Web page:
Transactions and other changes recorded in the balance of payments should be recorded at the time of change of ownership. For current account transactions, this occurs when ownership of goods changes, or services are provided. Investment income is recorded on a full accrual basis, that is, when it is earned. Reinvested earnings are calculated for the earnings of the period of account, using current replacement cost estimates of depreciation and excluding holding gains and losses. Current and capital transfers should be recorded when the goods, services, cash, etc., to which they are offsets, change ownership. Those transfers, such as taxes and fines, which are imposed by one party on another, should ideally be recorded at the time of occurrence of the underlying transactions or other flows or events that give rise to the liability to pay. For financial account transactions, the time of recording is at the change of ownership of the financial claims, which by convention is the time at which transactions are entered in the books of the transactors.

In practice, the nature of the available data sources is such that the time of recording of transactions will often differ from the time of change of ownership. Where practical, timing adjustments are made for transactions to ensure that they are recorded in the time period in which change of ownership occurs.

International investment position statistics provide information on the levels (stock) of Australia's foreign financial assets and liabilities. The investment position at the end of a period reflects the foreign financial asset and liability positions at the start of the period, and the financial transactions (investment flows) from the balance of payments which increase or decrease these assets and liabilities, together with the non-transaction changes due to exchange rate effects, other price effects and changes in the volume of these assets and liabilities that are not due to transactions (such as debt write-off).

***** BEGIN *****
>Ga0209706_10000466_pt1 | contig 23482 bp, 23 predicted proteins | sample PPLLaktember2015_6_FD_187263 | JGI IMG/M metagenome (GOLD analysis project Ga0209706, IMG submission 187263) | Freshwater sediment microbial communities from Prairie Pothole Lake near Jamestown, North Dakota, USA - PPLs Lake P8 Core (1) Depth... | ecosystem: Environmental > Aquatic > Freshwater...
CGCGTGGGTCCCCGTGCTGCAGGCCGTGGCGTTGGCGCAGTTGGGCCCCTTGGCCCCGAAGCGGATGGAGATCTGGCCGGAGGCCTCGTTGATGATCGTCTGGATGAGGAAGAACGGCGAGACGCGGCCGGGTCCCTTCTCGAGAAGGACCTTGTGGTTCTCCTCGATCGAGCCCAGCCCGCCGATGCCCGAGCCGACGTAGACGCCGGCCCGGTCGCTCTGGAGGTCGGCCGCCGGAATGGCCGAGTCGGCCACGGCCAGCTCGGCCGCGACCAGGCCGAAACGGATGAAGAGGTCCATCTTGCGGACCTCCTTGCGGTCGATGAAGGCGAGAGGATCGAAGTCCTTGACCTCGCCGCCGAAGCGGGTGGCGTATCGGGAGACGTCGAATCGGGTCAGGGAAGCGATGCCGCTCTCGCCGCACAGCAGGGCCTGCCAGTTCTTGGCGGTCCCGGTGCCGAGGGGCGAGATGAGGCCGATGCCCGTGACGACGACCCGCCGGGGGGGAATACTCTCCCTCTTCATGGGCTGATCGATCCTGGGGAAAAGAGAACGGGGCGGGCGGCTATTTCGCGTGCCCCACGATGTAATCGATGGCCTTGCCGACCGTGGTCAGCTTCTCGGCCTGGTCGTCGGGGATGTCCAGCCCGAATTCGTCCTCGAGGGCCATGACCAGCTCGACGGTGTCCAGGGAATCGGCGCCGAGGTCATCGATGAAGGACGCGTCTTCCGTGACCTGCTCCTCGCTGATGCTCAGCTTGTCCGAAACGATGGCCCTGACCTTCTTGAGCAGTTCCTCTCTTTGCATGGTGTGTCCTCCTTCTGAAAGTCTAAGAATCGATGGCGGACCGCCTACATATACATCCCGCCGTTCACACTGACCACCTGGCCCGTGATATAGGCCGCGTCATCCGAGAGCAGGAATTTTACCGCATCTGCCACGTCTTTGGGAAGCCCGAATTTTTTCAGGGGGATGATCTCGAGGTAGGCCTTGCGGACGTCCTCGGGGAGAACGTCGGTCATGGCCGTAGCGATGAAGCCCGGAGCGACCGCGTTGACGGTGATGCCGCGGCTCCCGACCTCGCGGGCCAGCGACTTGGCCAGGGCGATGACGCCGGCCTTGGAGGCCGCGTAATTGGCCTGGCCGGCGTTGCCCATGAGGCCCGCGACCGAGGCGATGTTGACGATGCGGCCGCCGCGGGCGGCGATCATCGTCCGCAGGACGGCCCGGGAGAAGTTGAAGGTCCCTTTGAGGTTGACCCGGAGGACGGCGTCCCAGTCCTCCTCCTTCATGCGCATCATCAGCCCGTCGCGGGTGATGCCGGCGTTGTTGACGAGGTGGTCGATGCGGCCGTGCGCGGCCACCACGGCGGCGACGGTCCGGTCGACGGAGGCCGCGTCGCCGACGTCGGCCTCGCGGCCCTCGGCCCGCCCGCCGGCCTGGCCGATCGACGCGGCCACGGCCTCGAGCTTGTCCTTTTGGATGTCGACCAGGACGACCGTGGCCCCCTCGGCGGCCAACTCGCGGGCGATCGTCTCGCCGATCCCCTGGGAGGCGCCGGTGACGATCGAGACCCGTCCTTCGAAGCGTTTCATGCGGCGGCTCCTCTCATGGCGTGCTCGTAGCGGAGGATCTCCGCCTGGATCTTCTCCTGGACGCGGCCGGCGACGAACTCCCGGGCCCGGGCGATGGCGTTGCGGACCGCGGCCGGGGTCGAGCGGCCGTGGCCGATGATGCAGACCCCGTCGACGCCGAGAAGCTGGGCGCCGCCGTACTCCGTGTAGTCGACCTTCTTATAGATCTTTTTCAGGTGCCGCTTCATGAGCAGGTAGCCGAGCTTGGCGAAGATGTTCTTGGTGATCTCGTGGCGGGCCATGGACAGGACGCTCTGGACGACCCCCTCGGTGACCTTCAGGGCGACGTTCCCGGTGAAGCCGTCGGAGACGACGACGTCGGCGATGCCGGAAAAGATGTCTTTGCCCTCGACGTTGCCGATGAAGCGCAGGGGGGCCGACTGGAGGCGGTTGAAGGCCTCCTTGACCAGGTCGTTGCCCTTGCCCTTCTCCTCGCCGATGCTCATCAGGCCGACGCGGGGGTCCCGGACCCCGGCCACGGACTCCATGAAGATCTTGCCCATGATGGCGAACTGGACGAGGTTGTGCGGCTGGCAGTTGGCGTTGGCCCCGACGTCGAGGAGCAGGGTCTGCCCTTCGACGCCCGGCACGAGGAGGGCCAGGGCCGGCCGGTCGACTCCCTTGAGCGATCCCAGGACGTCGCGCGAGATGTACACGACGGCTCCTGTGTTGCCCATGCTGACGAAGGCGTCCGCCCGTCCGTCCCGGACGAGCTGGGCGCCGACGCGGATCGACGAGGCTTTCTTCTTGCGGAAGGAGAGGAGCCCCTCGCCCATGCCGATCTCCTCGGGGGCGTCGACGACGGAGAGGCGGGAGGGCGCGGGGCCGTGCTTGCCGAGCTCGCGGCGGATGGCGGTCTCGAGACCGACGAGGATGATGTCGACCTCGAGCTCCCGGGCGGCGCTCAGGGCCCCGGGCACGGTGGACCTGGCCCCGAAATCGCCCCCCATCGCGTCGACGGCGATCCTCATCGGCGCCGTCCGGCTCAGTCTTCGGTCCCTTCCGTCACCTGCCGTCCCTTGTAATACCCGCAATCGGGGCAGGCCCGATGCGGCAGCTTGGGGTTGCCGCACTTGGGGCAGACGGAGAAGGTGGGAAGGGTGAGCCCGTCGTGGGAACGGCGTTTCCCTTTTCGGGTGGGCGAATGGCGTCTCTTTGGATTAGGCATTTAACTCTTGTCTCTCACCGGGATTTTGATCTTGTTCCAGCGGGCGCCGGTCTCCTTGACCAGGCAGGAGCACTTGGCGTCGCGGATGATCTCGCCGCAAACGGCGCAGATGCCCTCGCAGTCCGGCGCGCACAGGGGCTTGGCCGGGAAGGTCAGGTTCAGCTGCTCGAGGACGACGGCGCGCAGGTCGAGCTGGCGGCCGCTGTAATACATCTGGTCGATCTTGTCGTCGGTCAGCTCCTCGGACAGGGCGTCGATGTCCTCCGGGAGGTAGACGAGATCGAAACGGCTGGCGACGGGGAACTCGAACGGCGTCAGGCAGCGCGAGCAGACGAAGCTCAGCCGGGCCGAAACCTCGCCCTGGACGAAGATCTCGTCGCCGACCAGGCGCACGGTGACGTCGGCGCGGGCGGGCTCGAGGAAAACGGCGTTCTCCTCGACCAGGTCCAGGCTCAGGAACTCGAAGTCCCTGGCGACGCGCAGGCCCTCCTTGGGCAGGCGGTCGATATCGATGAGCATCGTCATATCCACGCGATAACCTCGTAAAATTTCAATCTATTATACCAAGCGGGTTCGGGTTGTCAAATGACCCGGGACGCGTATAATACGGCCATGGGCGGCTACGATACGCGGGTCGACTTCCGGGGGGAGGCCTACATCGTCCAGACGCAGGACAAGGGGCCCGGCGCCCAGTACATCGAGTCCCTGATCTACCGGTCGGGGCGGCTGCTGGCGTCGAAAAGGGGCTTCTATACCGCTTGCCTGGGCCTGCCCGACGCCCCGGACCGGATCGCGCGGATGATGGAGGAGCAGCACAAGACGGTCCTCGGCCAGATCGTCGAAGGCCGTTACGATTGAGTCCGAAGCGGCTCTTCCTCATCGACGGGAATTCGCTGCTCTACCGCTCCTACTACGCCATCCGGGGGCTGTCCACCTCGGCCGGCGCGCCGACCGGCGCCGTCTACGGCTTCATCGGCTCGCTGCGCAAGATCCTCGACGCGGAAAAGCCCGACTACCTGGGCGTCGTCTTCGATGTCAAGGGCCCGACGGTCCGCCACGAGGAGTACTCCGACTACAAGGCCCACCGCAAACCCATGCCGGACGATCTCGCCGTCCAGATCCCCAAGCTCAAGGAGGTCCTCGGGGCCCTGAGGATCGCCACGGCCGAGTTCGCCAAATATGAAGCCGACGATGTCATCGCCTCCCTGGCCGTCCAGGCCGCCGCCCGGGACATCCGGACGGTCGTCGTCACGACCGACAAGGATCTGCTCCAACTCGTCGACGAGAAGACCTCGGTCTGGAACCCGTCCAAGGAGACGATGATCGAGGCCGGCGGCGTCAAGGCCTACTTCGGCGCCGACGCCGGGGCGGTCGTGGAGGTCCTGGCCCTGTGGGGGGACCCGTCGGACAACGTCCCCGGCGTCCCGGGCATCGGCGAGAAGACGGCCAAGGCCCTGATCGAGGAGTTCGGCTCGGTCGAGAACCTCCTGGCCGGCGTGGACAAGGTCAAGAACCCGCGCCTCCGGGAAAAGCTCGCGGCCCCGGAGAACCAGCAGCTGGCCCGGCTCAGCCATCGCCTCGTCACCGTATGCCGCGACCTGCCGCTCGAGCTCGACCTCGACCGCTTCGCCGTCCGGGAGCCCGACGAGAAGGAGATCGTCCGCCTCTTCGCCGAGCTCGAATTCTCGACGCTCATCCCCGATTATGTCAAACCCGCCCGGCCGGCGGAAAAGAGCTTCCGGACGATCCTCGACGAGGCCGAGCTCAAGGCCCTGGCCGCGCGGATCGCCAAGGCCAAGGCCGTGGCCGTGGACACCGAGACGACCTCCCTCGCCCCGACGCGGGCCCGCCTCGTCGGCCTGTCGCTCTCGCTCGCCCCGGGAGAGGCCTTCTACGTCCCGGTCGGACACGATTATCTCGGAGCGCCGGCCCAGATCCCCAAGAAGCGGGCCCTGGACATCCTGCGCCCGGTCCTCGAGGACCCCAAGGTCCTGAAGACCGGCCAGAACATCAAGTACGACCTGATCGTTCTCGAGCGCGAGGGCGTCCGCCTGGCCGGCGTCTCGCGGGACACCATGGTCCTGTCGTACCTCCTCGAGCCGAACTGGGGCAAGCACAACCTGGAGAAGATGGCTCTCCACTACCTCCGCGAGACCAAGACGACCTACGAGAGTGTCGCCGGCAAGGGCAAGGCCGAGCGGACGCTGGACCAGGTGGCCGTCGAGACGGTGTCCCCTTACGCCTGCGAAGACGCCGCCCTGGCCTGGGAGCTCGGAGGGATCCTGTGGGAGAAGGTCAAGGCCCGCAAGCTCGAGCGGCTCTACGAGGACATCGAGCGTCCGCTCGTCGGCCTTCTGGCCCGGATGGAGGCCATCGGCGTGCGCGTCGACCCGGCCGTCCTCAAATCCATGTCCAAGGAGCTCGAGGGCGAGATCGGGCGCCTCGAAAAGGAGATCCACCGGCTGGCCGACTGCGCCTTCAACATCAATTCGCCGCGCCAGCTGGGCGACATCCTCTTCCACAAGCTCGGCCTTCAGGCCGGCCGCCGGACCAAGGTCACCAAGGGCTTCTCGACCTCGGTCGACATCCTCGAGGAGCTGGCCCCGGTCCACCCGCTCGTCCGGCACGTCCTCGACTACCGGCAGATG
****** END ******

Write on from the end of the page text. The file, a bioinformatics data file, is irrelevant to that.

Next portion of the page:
While the international investment position statistics form an integral part of Australia's balance of payments (diagram 30.1), they are also useful in their own right, for example, in determining the impact of foreign investment policies and the level of Australia's foreign assets and liabilities, including foreign debt. They are also useful when analysing the behaviour of financial markets.

As with the balance of payments, market price is the principal method of valuation in international investment position statistics, and financial assets and liabilities are recognised on a change of ownership basis, that is, at the time when the foreign financial asset or liability is acquired, sold, repaid or otherwise disposed of. By convention, this is generally taken to be the time at which the event is recorded in the books.

Classifications